Matthew Feargrieve: Evolving Asset Management Regulation in Switzerland Part I

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Matthew Feargrieve on The Changing Face of Alternative Asset Management in Switzerland 

Welcome to the Matthew Feargieve blog. Matthew Feargieve works with manager's third-party vendors and fund service providers when reviewing the fund's administration, custody and prime brokerage agreements. Switzerland is the third largest global centre of alternative asset management, after North America and the United Kingdom. Around three times the size of Connecticut, the small, central European country boasts approximately 15% of global assets under management. This article examines the composition of the Swiss alternative asset management market, focusing on single managers and managers of funds of hedge funds (FoHFs); reviews the current and prospective regulatory environment in Switzerland for each type of manager; and assesses the country’s future generally as a centre of alternative asset management against the backdrop of economic austerity and regulatory zeal in Europe.
Matthew Feargrieve

At a Glance
  • Switzerland is the largest centre in continental Europe for managers of alternative assets,
  • with France coming second and Germany and the Netherlands a joint third.
  • The main financial centres in Switzerland are Zurich, Geneva and Lugano.
  • There is approximately US$7 trillion of assets under management by banks in
  • Switzerland, approximately 60% of which are booked in Zurich, 30% in Geneva and 10%
  • in Lugano.
  • There is approximately US$100 billion of alternative assets under management in
  • Switzerland held in single manager funds.
  • There is approximately US$300 billion of assets under management in Switzerland held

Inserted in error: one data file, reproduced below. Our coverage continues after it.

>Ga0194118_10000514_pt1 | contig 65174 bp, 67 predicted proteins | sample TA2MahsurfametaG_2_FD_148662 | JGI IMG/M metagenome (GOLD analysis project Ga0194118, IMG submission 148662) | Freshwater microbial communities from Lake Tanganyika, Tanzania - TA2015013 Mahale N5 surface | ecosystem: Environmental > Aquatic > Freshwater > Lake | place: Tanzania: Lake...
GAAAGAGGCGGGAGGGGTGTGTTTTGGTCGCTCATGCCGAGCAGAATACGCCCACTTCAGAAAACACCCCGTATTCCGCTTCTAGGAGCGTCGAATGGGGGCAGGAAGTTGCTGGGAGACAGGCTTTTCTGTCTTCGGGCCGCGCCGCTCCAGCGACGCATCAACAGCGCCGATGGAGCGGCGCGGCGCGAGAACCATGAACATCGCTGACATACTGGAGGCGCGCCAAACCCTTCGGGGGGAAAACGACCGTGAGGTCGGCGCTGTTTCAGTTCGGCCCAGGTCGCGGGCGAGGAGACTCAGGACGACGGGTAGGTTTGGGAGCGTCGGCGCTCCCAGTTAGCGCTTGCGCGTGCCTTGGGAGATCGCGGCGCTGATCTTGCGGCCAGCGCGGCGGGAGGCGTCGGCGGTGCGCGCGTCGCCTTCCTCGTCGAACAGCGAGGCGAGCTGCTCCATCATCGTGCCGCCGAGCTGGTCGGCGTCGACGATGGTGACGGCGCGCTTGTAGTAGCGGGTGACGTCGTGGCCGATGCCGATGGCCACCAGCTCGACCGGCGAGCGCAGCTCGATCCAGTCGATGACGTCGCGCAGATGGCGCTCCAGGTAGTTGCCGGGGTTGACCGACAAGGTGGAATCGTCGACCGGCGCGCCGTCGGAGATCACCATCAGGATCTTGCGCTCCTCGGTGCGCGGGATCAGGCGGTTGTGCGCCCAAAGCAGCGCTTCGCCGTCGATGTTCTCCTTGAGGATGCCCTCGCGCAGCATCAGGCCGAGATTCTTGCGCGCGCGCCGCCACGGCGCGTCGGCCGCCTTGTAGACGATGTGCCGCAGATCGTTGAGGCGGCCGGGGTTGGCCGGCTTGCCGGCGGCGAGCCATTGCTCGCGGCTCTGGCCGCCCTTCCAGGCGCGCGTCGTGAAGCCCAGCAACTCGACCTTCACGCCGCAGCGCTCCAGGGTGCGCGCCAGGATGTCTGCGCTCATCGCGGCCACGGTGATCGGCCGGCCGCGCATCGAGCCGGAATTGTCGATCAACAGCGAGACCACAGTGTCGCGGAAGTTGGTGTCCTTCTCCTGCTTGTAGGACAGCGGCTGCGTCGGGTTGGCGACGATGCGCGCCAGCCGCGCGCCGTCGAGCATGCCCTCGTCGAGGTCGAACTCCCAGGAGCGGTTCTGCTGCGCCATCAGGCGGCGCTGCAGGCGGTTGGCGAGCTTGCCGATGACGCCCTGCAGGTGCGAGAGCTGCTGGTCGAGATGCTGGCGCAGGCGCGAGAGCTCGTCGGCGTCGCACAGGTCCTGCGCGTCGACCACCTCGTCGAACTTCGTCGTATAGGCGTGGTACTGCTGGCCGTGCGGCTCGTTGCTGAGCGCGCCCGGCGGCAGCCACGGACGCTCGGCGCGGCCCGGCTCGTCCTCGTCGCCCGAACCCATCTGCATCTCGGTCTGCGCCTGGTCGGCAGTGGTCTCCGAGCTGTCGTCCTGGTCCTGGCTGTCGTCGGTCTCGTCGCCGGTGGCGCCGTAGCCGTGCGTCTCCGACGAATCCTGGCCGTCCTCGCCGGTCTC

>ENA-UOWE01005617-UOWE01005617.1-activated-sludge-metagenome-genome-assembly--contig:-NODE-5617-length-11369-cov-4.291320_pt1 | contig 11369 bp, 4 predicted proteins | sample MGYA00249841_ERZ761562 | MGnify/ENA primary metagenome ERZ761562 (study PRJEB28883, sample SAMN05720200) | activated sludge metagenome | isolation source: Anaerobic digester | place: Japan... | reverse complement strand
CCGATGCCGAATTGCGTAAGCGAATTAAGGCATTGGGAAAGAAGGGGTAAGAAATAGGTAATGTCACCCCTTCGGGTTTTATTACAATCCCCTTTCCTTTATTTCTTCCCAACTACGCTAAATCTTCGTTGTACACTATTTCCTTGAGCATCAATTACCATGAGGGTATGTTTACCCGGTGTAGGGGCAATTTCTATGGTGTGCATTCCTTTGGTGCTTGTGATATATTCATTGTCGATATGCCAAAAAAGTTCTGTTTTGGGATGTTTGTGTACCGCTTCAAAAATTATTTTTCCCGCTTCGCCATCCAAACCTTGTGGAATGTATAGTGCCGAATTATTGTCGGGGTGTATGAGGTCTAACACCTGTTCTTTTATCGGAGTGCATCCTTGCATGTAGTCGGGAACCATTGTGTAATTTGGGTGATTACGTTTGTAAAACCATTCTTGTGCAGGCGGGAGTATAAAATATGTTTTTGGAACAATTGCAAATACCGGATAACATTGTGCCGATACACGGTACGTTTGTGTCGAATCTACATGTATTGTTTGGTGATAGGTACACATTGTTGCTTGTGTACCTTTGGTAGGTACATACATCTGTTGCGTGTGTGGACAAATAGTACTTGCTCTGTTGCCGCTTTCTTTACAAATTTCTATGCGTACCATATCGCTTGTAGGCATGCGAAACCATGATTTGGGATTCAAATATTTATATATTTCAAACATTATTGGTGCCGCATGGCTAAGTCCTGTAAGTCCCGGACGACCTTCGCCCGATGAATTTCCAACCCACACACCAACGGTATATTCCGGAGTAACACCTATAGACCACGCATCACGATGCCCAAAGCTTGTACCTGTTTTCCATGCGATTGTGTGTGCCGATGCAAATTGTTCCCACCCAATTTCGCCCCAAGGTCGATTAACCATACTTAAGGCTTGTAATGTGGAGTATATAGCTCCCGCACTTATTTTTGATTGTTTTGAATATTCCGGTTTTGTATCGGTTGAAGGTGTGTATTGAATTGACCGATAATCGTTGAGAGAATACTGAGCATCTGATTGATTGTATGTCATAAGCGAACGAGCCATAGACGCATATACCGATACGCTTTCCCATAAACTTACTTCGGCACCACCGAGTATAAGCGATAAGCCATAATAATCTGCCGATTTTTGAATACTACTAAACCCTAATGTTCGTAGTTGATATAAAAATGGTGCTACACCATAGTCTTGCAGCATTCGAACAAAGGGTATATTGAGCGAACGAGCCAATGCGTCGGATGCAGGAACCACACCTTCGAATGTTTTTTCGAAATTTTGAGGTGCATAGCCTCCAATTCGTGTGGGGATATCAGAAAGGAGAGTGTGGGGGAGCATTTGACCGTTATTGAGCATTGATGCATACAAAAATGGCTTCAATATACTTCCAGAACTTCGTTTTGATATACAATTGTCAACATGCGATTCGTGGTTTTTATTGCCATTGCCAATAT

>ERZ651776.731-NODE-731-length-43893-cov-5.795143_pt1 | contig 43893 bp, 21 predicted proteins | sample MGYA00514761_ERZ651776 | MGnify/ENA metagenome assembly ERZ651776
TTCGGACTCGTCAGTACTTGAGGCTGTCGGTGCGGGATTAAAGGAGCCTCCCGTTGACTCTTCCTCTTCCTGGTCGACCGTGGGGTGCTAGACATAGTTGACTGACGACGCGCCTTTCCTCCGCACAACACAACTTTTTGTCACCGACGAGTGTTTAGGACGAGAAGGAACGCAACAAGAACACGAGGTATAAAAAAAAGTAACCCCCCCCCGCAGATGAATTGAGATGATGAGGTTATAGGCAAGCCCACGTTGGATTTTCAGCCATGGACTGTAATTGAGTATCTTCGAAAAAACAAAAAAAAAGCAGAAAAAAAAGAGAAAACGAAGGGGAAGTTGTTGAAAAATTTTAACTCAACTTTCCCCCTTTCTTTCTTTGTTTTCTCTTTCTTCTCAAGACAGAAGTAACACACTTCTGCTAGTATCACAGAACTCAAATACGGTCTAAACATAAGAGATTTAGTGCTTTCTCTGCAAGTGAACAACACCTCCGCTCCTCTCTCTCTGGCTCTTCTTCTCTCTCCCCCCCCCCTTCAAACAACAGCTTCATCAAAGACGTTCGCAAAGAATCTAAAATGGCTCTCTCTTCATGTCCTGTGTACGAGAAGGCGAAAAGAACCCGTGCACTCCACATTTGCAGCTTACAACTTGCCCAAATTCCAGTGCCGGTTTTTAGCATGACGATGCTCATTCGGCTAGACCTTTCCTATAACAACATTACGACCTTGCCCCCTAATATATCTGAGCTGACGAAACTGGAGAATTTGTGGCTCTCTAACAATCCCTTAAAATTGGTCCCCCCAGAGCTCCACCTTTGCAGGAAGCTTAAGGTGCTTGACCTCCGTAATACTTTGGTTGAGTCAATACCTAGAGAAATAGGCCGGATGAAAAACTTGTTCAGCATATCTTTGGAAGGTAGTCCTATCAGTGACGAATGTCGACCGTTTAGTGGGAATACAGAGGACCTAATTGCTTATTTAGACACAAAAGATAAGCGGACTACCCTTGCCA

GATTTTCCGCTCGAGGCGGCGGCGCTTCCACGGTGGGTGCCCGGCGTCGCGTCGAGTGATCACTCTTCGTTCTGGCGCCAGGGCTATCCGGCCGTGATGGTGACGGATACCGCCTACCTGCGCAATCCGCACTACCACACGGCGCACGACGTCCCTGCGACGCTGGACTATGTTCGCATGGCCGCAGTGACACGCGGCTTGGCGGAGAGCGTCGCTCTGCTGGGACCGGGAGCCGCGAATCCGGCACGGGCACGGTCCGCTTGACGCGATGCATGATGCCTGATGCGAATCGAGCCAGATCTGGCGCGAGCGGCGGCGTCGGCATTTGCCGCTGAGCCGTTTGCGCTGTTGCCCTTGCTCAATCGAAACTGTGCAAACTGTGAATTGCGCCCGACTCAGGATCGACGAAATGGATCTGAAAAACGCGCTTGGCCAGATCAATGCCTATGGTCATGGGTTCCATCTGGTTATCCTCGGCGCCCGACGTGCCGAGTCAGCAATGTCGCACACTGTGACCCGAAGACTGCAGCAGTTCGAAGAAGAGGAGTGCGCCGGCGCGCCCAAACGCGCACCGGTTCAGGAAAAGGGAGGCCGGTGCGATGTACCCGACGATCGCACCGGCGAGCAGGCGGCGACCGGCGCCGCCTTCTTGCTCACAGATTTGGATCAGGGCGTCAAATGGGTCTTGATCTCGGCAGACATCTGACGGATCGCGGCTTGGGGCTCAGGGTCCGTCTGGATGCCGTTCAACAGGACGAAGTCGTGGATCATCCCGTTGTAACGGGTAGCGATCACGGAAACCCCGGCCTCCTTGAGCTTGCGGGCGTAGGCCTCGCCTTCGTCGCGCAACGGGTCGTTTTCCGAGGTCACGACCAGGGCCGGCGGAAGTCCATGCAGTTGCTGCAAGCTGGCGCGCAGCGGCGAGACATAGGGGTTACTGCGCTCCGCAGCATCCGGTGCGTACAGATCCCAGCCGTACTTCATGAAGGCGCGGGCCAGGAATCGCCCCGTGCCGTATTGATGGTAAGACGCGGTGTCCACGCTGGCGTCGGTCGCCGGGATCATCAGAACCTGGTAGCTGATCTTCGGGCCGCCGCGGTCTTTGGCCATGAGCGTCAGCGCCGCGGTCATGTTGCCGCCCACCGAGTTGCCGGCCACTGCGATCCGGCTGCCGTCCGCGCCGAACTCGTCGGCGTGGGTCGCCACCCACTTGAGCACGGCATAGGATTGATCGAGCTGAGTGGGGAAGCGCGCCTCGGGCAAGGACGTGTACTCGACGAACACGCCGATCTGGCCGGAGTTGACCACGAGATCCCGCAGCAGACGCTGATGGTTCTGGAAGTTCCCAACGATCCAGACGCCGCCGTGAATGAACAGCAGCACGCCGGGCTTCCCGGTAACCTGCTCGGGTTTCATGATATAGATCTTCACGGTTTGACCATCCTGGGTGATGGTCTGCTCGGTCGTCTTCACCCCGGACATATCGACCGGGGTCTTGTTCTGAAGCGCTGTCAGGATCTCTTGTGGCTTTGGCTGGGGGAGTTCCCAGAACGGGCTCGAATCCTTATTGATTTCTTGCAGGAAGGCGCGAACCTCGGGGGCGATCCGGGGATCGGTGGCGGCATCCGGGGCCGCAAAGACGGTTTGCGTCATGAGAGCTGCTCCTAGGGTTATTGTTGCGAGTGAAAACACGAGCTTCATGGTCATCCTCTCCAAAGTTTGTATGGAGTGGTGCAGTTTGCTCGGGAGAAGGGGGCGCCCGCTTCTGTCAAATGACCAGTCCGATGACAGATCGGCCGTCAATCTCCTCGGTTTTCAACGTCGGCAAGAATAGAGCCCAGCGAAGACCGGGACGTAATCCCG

• in FoHFs.
Single Managers

Switzerland has an approximate 5% share of the global single manager market. The country is
home to 10 of the world’s 30 largest single managers, together with around 500 smaller
managers. There is approximately US$100 billion of alternative assets managed in Switzerland
by single managers, around half of which is managed in Zurich with the balance split between
Geneva and Lugano. Of that US$100 billion:
  • 60% is held in Cayman Islands domiciled investment funds;
  • 15% is held in British Virgin Islands funds;
  • 10% is held in Luxembourg funds; and
  • 5% is held in Guernsey funds.
Swiss single managers, operating largely outside the EU regulatory framework, have a
demonstrable preference to house their assets in the leading “offshore” financial centres
(principally the Cayman Islands) and, to a lesser extent, EU fund domiciles like Luxembourg.

FoHF Managers

There is approximately US$300 billion of assets under management in Switzerland and held in
funds of hedge funds. Although having been hit hard by redemption pressures, illiquidity of
underlying funds and the Madoff fraud during the past few years, Swiss FoHF managers control
one-third of global FoHF assets. Switzerland is home to 6 of the world’s 15 largest FoHF
managers, the majority of which are in Zurich. Around 75% of Swiss FoHF assets are managed
in Zurich, the balance in Geneva. Swiss FoHFs attract three-quarters of their assets from
European investors, mainly institutional allocators, and this goes some way to explain the
domicile choice for the FoHFs. Of FoHF assets of US$300 billion:
  • 43% is held in Swiss domiciled investment funds;
  • 29% is held in Luxembourg funds; and
  • the remainder is held in Jersey and Guernsey funds.
In contrast to the domicile preferences of single managers, Swiss managers of FoHFs prefer
“onshore” to “offshore” domiciles. The high level of allocations from EU institutional investors,
such as pension funds, is the key driver behind their choice of EU fund domiciles over non-EU
domiciles. See “Benefits and Burdens of Redomiciling a Hedge Fund to an EU Jurisdiction,”
The Hedge Fund Law Report, Vol. 4, No. 38 (Oct. 27, 2011). There will continue to be a
demonstrable reliance by Swiss FoHF managers on assets from EU investors, and the changes
being wrought by the Alternative Investment Fund Managers Directive (AIFM Directive) in the
EU regulatory landscape is expected to have a significant impact on Swiss FoHF managers.

Check back for PART II. 

Matthew Feargrieve delivers legal advice and solutions to managers and general partners of investment funds, as well as to fund investors and service providers. Find out more about Matthew Feargrieve online here. You can follow his latest updates on the Matthew Feargrieve Twitter page and also connect with him on the Matthew Feargrieve Crunchbase page. Read the latest Matthew Feargrieve news here.

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